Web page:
Interpol Now Investigating Trafficking of Endangered Animals via Armenia
In its continuing investigation into Armenia’s involvement in the illegal trafficking of endangered animal species, Hetq has learnt that two more bonobos (Pan paniscus) were imported into Armenia in 2012 in addition to the two already written about by Hetq.
The bonobo (Pan Paniscus), formerly called the pygmy chimpanzee, is native to the Congo Basin in the Democratic Republic of the Congo (DRC). The species was listed as endangered on the IUCN Red List in 1996, and is threatened by habitat destruction and human population growth.
In response to a Hetq inquiry, Artur Afrikyan, First Deputy to the President of Armenia’s State Revenue Committee (SRC), provided us with a list of sanctioned animals imported to and exported from Armenia from 2010 – 2013 carrying CITES permits.
The export, sale or transport of rare animals is regulated by the CITES (the 1973 Convention on International Trade in Endangered Species of Wild Fauna and Flora, which Armenia signed on to in 2009.
This list reveals that in 2012 four Common Chimpanzees (pan troglodytes) and four Diana Monkeys (Cercopithecus Diana) were imported to Armenia with CITES permits. The permits show Guinea as the country of origin for the animals but they were imported from the UAE.
All three species are listed in the IUCN Red List of Threatened Species.
In order for listed species to be transported from one country to another, permission from the coordinating CITES bodies in each must be obtained.
In Armenia, that body is the Ministry of Nature Protection. The ministry has told Hetq that it has never issued permits to imports Bonobos, Common Chimps or Diana monkeys to Armenia. These animals appear in the Appendix 1 of the Convention; i.e. the list of those animals deemed most endangered.
One of the bonobos and four of the chimps are now on display at the Jambo Exotic Park located in Dzoragbyur, a town in Armenia’s Kotayk Province. The park is part of a restaurant complex that was opened this past September by Artyom Vardanyan.
Photos of Jambo Park
There is more…A list provided by the SRC to Hetq of animals registered as passing through Armenian customs reveals that two chimpanzees accompanied the two bonobos imported in 2011.
Furthermore, Diana monkeys and chimpanzees were imported to Armenia under special CITES permits in 2011 as well, but the SRC list doesn’t state how many. The animals’ place of origin is again specified as Guinea, and they were imported from the UAE.
According to information provided Hetq by a law enforcement official from the Democratic Republic of the Congo (who wished to remain anonymous), the SRC list does not correctly reflect the real number of apes and monkeys imported to Armenia.
It turns out that in addition to the animals we’ve listed, another bonobo was imported to Armenia in January 2011 under a different CITES permit. It was imported by a company called Zoo Fauna Art owned by Artur Khachatryan. In this case as well, the exporter is listed as West Africa Zoo in Guinea.
When Hetq contacted Khachatryan on the matter he claimed that the bonobos weren’t taken from the wild but were born and bred in captivity.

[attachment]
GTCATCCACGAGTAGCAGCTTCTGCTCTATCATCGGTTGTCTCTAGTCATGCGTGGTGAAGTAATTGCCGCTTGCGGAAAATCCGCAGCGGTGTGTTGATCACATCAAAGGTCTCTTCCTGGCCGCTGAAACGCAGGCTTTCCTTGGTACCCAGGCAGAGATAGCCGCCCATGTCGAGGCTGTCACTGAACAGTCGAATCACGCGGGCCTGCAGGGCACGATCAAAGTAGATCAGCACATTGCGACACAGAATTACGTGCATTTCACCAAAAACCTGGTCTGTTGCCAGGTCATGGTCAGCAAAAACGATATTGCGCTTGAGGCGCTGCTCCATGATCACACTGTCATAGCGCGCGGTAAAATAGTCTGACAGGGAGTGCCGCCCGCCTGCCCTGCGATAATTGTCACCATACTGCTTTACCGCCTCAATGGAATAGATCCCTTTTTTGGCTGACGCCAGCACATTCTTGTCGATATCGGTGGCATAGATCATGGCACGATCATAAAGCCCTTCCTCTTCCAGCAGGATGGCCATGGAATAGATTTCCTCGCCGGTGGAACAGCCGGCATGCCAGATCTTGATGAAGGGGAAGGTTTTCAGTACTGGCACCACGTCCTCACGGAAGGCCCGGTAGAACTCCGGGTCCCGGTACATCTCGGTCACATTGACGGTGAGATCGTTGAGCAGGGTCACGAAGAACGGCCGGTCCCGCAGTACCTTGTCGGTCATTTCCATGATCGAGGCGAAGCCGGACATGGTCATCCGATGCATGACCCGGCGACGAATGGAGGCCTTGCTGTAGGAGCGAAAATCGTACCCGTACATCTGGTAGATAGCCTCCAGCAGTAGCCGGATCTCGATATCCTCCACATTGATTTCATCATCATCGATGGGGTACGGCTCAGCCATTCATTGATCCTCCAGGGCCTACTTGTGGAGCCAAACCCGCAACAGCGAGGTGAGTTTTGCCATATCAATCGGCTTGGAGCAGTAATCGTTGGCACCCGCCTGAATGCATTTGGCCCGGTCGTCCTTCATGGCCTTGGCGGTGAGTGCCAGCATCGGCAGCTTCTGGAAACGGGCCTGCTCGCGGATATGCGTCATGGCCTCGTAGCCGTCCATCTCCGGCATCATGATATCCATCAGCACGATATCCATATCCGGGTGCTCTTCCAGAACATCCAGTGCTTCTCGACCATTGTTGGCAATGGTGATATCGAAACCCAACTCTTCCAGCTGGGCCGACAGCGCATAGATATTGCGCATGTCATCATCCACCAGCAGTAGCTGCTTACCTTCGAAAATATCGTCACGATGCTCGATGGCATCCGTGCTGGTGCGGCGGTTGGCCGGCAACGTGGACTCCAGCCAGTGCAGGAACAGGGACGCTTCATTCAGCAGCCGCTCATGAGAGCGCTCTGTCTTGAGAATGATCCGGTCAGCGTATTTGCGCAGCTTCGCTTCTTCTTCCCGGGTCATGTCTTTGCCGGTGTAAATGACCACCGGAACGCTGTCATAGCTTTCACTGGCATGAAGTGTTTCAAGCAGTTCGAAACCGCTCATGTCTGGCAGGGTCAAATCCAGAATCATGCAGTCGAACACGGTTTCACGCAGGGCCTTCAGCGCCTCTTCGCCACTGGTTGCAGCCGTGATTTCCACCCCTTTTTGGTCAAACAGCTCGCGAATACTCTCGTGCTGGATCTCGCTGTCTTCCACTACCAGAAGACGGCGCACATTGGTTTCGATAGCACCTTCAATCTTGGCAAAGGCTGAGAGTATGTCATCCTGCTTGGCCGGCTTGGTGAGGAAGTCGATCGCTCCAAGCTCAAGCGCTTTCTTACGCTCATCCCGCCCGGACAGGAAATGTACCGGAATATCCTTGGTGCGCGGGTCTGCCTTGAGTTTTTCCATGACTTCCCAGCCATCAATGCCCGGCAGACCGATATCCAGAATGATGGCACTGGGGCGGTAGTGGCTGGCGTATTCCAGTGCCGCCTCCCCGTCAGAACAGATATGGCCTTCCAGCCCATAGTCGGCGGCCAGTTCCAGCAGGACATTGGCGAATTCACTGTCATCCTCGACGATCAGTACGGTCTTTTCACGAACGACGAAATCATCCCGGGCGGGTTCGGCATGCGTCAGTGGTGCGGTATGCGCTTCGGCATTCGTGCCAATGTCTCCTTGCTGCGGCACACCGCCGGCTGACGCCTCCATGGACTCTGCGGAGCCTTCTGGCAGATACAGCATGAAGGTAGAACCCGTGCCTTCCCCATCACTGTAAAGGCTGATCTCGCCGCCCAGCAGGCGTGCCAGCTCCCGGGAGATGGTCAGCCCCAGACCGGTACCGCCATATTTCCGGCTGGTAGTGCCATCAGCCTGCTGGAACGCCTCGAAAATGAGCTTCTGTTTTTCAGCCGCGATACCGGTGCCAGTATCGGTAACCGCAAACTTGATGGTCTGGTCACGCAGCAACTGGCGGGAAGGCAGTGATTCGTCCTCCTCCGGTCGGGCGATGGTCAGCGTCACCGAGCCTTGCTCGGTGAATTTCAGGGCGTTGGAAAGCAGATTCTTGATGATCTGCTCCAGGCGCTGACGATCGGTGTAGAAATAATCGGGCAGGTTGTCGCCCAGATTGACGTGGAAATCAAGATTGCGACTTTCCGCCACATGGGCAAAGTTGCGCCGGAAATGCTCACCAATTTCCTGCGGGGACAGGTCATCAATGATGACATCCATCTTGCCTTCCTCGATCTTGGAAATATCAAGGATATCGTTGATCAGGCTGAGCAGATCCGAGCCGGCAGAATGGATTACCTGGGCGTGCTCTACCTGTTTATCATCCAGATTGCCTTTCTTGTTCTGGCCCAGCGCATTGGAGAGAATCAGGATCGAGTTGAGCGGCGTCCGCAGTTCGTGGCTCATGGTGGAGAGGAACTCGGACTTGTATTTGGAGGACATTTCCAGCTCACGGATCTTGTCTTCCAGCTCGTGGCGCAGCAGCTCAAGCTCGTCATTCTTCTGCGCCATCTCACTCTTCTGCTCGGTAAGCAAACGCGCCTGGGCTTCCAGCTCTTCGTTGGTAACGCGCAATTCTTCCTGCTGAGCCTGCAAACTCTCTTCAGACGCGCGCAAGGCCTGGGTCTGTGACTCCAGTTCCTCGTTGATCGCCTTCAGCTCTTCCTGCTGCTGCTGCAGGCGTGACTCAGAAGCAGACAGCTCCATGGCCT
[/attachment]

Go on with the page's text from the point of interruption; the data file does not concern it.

|Bonobo in Armenia|
Through our partners in Africa, Hetq tried to find out if there actually is a zoo called West Africa Zoo in Guinea. According to information we’ve received, no such zoo exists. In addition, there is no such legal facility in Guinea that can breed animals.
So, five bonobos and at least seven chimpanzees have been imported to Armenia. And they should still be present in the country since they don’t show up in any list of exported animals. (According to Khachatryan, one of the bonobos died soon after reaching Armenia)
The CITES data base on the trade in endangered species of wild fauna and flora, has no information of a bonobo or chimp ever being exported from Guinea to Armenia. There is also no information of a Pan-type monkey listed as being exported from the UAE to Armenia.
Obtaining animals listed in the first addendum of the CITES isn’t easy or cheap. A pair of chimpanzees in Africa costs $10,000 - $15,000 US. A pair of bonobos goes for $15,000 - $20,000. Animals listed in Appendix II (species that are not necessarily now threatened with extinction but that may become so unless trade is closely controlled) range from $1,000 to $3,000.
Monkeys and Great Apes Imported to Armenia
Interpol is Now Involved
After Hetq broke the story last November, the Armenian police slapped Zoo Fauna Art company owner Artur Khachatryan with criminal contraband charges. The pre-trial examination is on-going at the SRC.
Khachatryan has also appeared in the radar screen of Interpol since he appears to have close contacts with the secretive trafficking organizations dealing in African animals. It appears that via Khachatryan these dealers have turned Armenia into a convenient transit site for the trafficking of endangered animal species.
In response to our inquiry, the Interpol office in Armenia said it was cooperating with its branches in the DRC and Nigeria regarding the buying and selling of endangered animals; especially monkeys and great apes.
According to 2010-2013 stats, monkeys and ape species from the DRC, Tanzania, Mali and Guinea were imported to Armenia. They mostly were shipped from the UAE. The majority were then exported to Russia.
Armenia 2010 – 2013: monkeys and apes imported/exported
The above chart is an approximation and shows no numbers for imported and exported animals, since the information provided by the SRC doesn’t provide such numbers in many cases.
Design by Ani Hovhannisyan; Video by Saro Baghdasaryan